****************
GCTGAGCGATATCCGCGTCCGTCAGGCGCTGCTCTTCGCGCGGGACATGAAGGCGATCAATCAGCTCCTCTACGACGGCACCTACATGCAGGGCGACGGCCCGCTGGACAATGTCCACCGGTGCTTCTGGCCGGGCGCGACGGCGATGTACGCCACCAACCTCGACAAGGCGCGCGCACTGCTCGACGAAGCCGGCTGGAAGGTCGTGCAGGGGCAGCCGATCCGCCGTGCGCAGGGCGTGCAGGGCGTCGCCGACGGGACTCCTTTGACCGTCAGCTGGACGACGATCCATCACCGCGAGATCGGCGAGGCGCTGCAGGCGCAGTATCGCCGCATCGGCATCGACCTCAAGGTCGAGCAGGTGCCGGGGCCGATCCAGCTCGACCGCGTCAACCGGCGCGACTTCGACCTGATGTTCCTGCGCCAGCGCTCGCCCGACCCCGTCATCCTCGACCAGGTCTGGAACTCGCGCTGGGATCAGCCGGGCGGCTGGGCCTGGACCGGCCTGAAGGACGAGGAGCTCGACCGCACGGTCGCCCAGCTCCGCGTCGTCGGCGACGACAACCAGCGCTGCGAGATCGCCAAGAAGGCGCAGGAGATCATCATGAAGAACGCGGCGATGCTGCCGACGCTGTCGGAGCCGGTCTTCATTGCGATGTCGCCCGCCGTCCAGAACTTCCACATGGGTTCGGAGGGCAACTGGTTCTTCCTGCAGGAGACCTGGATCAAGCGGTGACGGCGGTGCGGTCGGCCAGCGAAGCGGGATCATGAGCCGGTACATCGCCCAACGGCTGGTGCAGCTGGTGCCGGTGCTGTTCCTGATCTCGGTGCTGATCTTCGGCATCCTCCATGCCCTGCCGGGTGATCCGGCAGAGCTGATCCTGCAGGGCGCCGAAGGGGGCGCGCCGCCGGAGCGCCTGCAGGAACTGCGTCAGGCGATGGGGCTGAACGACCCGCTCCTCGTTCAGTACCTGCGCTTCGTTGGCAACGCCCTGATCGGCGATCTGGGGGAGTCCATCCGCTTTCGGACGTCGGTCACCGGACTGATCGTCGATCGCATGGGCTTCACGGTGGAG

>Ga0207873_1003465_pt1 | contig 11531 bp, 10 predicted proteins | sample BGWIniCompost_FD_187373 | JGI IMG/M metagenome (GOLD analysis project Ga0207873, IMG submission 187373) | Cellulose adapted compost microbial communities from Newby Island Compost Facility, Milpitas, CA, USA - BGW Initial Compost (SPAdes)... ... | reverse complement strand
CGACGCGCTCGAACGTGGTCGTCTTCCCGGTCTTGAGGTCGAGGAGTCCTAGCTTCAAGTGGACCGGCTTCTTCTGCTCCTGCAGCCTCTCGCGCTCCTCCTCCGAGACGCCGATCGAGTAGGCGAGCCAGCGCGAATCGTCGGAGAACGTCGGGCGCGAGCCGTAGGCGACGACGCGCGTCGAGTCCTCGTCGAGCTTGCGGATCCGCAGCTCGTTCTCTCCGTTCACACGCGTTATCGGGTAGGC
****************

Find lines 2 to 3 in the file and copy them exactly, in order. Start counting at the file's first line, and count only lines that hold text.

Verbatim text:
>Ga0207873_1003465_pt1 | contig 11531 bp, 10 predicted proteins | sample BGWIniCompost_FD_187373 | JGI IMG/M metagenome (GOLD analysis project Ga0207873, IMG submission 187373) | Cellulose adapted compost microbial communities from Newby Island Compost Facility, Milpitas, CA, USA - BGW Initial Compost (SPAdes)... ... | reverse complement strand
CGACGCGCTCGAACGTGGTCGTCTTCCCGGTCTTGAGGTCGAGGAGTCCTAGCTTCAAGTGGACCGGCTTCTTCTGCTCCTGCAGCCTCTCGCGCTCCTCCTCCGAGACGCCGATCGAGTAGGCGAGCCAGCGCGAATCGTCGGAGAACGTCGGGCGCGAGCCGTAGGCGACGACGCGCGTCGAGTCCTCGTCGAGCTTGCGGATCCGCAGCTCGTTCTCTCCGTTCACACGCGTTATCGGGTAGGC